and is quickly swept up in intrigue as rival brothers seek ownership of the
sword which was taken from Japan at the end of WWII. Hideo (Atsuo Nakamura) is
a powerful businessman and convinces Rick to train under his brother, Yoshida
(Toshiro Mifune). This close proximity should enable him to steal the sword in
Yoshida’s possession and deliver it to Hideo. This is not a civil family feud,
as a half dozen people are murdered within an hour of Rick’s arrival in Japan.
honors the traditional samurai traditions and runs a school for practitioners
of these teachings. Rick is a reluctant participant in the deadly feud and his
loyalties are challenged as he is attracted to Yoshida’s daughter, Akiko (Donna
Kei Ben), as well as to the traditional samurai philosophy and her father’s
cause. Rick is skeptical of the training, but goes through the standard ordeals
we’ve come to expect from this genre such as eating exotic foods including live
lobsters and octopi with tentacles slithering on plates. He’s also reduced to performing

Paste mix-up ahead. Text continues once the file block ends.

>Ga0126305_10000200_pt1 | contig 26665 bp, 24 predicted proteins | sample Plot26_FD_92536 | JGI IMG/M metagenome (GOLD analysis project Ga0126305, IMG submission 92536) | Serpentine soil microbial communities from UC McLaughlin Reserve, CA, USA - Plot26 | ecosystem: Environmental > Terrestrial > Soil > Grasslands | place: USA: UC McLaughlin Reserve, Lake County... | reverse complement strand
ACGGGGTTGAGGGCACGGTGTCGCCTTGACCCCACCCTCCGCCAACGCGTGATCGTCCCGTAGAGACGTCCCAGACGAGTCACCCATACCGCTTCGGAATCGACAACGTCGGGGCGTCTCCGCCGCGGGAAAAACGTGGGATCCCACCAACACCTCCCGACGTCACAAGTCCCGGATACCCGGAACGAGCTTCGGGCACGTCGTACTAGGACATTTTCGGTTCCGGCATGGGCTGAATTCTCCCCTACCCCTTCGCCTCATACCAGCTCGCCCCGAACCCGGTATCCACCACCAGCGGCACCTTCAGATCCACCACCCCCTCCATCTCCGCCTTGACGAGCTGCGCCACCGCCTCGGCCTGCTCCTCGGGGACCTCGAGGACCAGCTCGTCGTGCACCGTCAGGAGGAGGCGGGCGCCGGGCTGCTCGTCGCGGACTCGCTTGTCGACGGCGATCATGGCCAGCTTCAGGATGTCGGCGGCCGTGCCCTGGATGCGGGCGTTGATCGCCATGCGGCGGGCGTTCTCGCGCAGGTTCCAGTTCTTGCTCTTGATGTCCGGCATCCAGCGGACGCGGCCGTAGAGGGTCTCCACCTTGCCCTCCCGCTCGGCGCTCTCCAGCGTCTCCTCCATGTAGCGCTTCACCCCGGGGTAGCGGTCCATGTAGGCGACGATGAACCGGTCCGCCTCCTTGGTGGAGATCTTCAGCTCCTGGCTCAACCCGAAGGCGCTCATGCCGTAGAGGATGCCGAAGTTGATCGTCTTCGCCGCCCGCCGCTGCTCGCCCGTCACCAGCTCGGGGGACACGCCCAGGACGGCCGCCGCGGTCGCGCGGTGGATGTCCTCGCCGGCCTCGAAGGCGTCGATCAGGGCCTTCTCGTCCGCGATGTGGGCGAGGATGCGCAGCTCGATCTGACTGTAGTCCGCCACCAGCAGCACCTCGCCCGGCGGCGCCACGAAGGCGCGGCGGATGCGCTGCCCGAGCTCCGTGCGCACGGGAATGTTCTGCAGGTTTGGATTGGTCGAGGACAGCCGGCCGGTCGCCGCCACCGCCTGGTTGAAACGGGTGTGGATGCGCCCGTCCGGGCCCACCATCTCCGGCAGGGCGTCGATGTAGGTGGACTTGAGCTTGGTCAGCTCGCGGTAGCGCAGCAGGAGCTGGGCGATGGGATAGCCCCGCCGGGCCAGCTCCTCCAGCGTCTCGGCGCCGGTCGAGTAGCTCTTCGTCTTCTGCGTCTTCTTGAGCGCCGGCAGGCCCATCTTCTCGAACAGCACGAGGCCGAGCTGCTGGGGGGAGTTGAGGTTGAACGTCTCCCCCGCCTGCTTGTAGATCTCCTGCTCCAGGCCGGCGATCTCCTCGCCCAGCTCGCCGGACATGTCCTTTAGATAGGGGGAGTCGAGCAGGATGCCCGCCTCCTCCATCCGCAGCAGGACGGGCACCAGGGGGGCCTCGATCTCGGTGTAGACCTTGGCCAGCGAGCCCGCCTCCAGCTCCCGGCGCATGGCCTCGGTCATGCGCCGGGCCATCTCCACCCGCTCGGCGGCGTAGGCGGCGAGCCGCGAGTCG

seemingly mundane tasks like sweeping floors and cleaning up only to discover it
was a test of his commitment and resolve.
one point, Rick spends days buried up to his neck in a pit as ants and bugs
crawl on his face while being denied food and water. He complains throughout
the training, backing out and returning several times, and even steals the
sword at one point, only to return it and learning this too was a test. He
finally pledges his obedience to the samurai order under Yoshida and completes
his training. Sound familiar? Yes, but it’s all part of the central trope of
this genre and it works very well to further the story.
by John Frankenheimer, the film is exciting with plenty of action and the
climactic sword fight in the office complex is very well staged. While not
quite a martial arts movie, the film offers a veritable buffet of combat techniques
with fists, samurai swords, bow & arrows and knives. The location shooting
in Japan and the action scenes kept my interest and the film culminates in a
battle at Hideo’s office headquarters as Rick, Yoshida and Akiko sneak in and fight
their way to Hideo and the inevitable confrontation between him and Yoshida.
movie features familiar American television character actors Calvin Jung, Clyde
Kusatsu and Sab Shimono in supporting roles and was the first starring vehicle